German Asylum Plan: Greece & Italy to Keep Carrying the Migrant Burden

ER Editor: The website Keep Talking Greece is wise to be worried for the sake of the country in view of impending German plans to reform the migrant asylum system, keeping migrants essentially holed up in EU ‘border’ countries while they apply for asylum. We recommend this recent report we ran titled Thousands of Greek Protesters Demand Asylum Seekers are Removed From their Islands. Life for the people on these Greek islands, situated close to the Turkish coastline, is pretty grim given that the migrant centers are overflowing with often less-than-courteous migrants, who number around 42,000.
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German Asylum plan: Greece & Italy to keep carrying the migration burden

KEEP TALKING GREECE

Greece and Italy will keep carrying the whole burden of migration should the European Union approve the German asylum reform plan that wants asylum-seekers to be stuck for a long period of time in the countries considered as “EU’s external borders.”

On Friday, the German coalition government partners agreed to a plan to reform the European asylum policy. Berlin will propose the plan to the EU once it assumes the rotating EU Presidency in the second half of 2020.

The plan was agreed between the coalition partners Christian Democrats (CDU), Christian-socialists (CSU) and Social-democrats (SPD), news agency dpa reported. (ER: note that these are all the pro-EU, pro-migration, centrist parties.)

Among others, the plan foresees the “preliminary examination” of asylum applications in the countries of entry. This will quickly determine whether a refugee or immigrant has realistic prospects of being recognized as a politically persecuted or refugee.

In the event of a positive preliminary examination, the asylum-seeker should be allocated to one of the Member States of the European Union in a fair process. This so-called “fair distribution” principle will be based on the population and economic power of individual countries.

It is noted that under the Dublin system currently in force, the asylum seeker must submit his application to the first country of the European Union in which he was registered. That is why countries at the external borders, such as Greece and Italy, are particularly burdened, dpa notes..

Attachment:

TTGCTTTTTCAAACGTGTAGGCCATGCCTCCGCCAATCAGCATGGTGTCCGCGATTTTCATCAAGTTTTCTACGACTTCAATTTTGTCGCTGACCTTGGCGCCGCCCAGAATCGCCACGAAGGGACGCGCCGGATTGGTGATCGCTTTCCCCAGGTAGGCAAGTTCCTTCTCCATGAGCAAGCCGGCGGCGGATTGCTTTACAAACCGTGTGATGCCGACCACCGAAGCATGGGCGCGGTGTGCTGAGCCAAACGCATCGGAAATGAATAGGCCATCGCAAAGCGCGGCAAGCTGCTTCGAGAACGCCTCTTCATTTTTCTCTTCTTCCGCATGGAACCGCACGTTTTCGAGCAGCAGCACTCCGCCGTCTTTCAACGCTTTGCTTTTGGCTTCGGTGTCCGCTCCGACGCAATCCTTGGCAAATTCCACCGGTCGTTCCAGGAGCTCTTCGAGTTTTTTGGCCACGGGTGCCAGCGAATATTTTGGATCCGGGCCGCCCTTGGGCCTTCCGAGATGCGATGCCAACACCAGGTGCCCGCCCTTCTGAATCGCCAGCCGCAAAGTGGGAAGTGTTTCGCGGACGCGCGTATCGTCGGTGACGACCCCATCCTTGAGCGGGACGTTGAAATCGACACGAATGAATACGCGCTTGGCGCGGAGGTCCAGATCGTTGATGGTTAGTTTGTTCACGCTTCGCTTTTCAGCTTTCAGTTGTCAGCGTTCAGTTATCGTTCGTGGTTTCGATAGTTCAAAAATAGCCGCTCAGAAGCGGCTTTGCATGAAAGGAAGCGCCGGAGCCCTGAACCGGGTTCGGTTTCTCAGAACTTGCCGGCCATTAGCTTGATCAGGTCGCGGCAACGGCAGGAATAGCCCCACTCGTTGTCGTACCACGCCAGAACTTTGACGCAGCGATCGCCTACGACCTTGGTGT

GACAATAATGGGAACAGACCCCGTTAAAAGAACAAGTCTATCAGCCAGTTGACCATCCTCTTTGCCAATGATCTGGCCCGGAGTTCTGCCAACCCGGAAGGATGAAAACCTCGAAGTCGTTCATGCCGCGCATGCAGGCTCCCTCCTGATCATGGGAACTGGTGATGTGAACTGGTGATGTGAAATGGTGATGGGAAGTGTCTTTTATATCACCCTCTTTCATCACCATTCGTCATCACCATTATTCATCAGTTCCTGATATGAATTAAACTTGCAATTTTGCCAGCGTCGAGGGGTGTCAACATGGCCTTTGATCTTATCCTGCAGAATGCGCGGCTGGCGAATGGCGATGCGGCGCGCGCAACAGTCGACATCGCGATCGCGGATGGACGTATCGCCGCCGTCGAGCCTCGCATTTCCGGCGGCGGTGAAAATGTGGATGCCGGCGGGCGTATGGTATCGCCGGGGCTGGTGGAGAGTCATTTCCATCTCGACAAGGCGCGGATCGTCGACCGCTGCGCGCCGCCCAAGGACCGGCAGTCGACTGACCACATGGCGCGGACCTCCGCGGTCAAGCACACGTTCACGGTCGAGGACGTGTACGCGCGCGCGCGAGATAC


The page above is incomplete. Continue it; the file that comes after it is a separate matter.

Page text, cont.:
The German plan also provides that social benefits for asylum seekers will be provided exclusively to the EU country responsible for the asylum procedure. This is intended to limit so-called secondary migration, i.e. the uncontrolled movement of asylum seekers from one EU member to another. It will thus no longer be possible to have the application examined in another Member State.

This is only a short summary of the Seehofer plan Horst Seehofer (see featured meme), German Interior Minister (CSU), initially presented to his EU counterparts in Ocotber 2019.

Apart from the social benefits provision, what is new in the German plan in contrast to Dublin Regulation? Pretty much nothing: Asylum applications will be submitted in the first country of entry; approved or rejected asylum-seekers will be stuck there, as has been happening since 2016.

To implement these proposals, Seehofer said that he intends to continue “doing everything possible so that we can finally move forward and put an end to the stagnation of immigration policy.”

It is worth noting that Seehofer said in as recently as January that Germany cannot take more asylum seekers.

How would he manage to ‘enforce’ EU member states to participate in the “fair distribution” of asylum seekers after the “preliminary examination” of their application has been approved? With the famous, oft-announced but never implemented “sanctions” with which the EU wanted to punish members like Hungary, Poland and the Czech Republic that refuse to take asylum-seekers?

How will he do it?

That’s mission impossible, which the practice of the last couple of years after the EU-Turkey agreement in 2016 has shown.

No wonder Greece is preparing “closed centers” on the islands with a capacity of over 7,000 people each, as the asylum seekers will have to stay in the country for how long? At least six months? Until the “preliminary examination” has been reached. Should this fail, the “migrants” will remain in the closed centers until they are deported. (ER: see our introduction above)

Greece would fall victim to very bad advice if it approves such a plan.

Anyway, the new EU Interior Commissioner Ylva Johansson is reportedly preparing a new proposal for the asylum reform, and she plans to submit it by the end of February or March.

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Original article

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